American Sniper (2015) – Almost hits the mark

Today I spent an hour reading tweets about American Sniper. I know that’s never a good idea but it proved fascinating in the sheer number of messages viewers got from the film. Is it a murder glorifying jingoist propaganda piece or is it another ‘war is hell’ story? Director Clint Eastwood doesn’t provide any definitive answer to this and its this aspect that raises American Sniper above other recent war films.

But when I spy on people with a high-powered scope, society frowns upon it.

The movie is based on the true story of Chris Kyle (an excellent Bradley Cooper), a Navy Seal sniper who racked up the most kills of any US soldier during the Iraq conflict. Kyle achieved 160 confirmed kills during his four tours of duty, a number that surely had some toll on Kyle’s state of mind. Most of the film takes place in Iraq during engagements with Iraqi insurgents as we see Kyle gun down man after man from hundreds of feet away. Just watching this made me think about how detached Kyle must have felt from what he was doing. Did the distances between him and the enemy diminish the psychological impact of so many kills? These are questions that Eastwood leaves the viewer to answer.

Bradley was a clear winner at the annual bushy beard comp.

Kyle isn’t the most emotive person so Cooper’s performance is essentially internalised meaning its hard to read his motives and views on the conflict. We sit back, watch him kill a lot of people, without his intentions being signposted to us. Its a clever move by the director and I can imagine him chuckling at both the folks hailing American Sniper as a patriotic classic and those people screaming about it being murderous propaganda. Which of these groups is correct? The answer lies somewhere in the middle.

American Sniper is a good film that stands away from politics and let’s you formulate your own opinion. Personally I find it a sad story of a man serving his country in an unnecessary war and becoming a merciless killer. If that makes you feel proud of your country then that’s a worrying by-product of the piece. For a movie about a true war hero who never killed one person watch The Intimidation Game instead. American Sniper may leave you feeling dirty but its still a gripping piece of cinema.


Have you seen American Sniper? Is it glorifying US military actions or is it a comment on the effect of conflict on soldiers? Let me know what you think in the comments below.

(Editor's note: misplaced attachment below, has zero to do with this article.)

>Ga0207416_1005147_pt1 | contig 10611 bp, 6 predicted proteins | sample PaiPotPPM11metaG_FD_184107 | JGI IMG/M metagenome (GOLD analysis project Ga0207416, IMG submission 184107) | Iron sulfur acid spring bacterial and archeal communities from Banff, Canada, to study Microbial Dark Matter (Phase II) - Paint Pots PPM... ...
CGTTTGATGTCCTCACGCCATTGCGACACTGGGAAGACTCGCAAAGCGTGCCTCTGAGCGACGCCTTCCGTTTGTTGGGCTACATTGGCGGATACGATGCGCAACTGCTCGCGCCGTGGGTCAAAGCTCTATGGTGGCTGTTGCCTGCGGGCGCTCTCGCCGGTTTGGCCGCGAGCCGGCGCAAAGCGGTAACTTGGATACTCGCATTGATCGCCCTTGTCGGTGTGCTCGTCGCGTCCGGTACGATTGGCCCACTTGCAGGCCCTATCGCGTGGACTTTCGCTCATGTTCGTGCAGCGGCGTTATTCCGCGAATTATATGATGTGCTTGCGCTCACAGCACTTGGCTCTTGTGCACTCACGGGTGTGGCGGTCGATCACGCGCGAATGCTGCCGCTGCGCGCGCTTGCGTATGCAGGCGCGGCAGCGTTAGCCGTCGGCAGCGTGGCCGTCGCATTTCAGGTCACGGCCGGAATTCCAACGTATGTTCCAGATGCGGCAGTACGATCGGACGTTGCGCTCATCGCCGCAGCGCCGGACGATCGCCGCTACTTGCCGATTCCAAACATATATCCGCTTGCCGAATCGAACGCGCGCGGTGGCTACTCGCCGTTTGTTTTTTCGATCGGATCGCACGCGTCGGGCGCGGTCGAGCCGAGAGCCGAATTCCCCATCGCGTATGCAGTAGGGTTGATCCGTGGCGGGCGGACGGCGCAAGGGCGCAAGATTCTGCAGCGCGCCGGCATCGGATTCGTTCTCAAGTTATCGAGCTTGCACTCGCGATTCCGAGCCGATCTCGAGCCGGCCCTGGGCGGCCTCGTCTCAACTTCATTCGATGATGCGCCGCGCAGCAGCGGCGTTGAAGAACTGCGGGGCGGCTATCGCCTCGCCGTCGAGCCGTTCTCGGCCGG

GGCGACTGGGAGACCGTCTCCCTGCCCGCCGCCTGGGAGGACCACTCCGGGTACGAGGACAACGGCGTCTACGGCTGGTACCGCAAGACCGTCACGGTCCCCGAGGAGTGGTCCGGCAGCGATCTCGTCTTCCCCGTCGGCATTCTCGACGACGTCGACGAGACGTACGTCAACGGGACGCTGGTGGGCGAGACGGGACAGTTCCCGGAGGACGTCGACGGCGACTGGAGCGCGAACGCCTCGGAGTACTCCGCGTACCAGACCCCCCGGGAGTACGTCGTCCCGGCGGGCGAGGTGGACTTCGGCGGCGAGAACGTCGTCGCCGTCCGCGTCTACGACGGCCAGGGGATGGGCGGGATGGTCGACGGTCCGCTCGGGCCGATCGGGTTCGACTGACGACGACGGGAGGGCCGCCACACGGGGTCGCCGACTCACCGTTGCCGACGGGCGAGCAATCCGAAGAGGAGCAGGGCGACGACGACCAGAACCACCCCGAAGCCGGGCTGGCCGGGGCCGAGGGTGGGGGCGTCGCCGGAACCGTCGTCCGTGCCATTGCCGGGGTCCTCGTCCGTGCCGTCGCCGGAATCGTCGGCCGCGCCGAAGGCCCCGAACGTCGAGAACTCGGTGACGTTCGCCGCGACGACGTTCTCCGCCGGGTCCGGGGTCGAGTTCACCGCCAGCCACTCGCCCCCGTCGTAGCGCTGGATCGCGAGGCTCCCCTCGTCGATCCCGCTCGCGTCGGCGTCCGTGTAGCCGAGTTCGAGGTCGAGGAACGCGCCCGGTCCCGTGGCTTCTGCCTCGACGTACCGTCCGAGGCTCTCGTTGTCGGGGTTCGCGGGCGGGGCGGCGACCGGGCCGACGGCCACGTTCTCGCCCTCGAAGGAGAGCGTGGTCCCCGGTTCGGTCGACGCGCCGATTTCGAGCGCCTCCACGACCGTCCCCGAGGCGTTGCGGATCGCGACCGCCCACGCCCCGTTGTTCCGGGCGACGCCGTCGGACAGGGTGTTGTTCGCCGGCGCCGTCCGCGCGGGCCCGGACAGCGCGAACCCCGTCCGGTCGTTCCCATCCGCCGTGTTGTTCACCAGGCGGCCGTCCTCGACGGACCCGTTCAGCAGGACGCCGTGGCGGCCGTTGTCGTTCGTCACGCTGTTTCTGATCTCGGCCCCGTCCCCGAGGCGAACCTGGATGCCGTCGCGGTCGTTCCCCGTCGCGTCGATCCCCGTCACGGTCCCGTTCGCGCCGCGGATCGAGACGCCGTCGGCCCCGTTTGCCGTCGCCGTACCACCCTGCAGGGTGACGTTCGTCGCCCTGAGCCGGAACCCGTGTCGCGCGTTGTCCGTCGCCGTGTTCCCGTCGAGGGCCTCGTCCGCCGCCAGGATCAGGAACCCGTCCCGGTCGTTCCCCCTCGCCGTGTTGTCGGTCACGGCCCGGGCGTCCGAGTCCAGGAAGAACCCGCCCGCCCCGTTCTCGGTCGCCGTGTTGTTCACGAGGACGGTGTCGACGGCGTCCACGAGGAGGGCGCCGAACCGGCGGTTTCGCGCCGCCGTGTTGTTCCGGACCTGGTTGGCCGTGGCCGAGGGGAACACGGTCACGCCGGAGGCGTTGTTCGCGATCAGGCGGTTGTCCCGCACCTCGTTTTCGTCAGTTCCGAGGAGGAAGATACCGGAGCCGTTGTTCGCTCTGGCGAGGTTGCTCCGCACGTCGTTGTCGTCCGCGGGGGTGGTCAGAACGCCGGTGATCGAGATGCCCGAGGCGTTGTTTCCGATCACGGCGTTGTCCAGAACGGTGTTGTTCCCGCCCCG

Screenkicker Kyle Index (SKI)






  1. I loved this film. I’m a Clint Eastwood fan, and I agree with you that he left out the politics in the movie. I thought that it wasn’t necessarily glorifying war, but showing a realistic and in depth perspective from Kyle’s point of view. I still have to finish my movie review of this, but I’ll definitely be posting it soon!


  2. Love your best/worst at the end there. Brilliant. I wasn’t a fan of this and for me it felt very much like an advert for the US military. I thought most of the bad stuff kinda got swept under the carpet a little in favour of the ‘killing people is great’ kinda vibe.


  3. For me, I looked at it as a microscope on the duties facing snipers. I think there’s a perception out there (I’m not going to say how many people think this b/c I’m sure I’d be sniped at for saying that) that the sniper is a safer job than being boots on the ground. The film does a remarkable job comparing it to the responsibilities of foot soldiers.

    In that way, Eastwood/Cooper succeed immensely. As a general war film, though, this was pretty boring. I didn’t like it all that much.

    Nice write up bud


  4. Nice work, Mike. I haven’t seen this one and, honestly, I don’t know that I care to. Movies that spark political bickering tend to turn me off. Lol. I might give it a go once it comes out on DVD simply to see Cooper’s performance, but…meh.

    Liked by 1 person

  5. I thought it was great cinema as far as war and psychology is concerned. It was hard to watch at time because it was so violent but I agree with your analysis!


Leave a Reply, go on, don't make me come over there

Fill in your details below or click an icon to log in: Logo

You are commenting using your account. Log Out /  Change )

Facebook photo

You are commenting using your Facebook account. Log Out /  Change )

Connecting to %s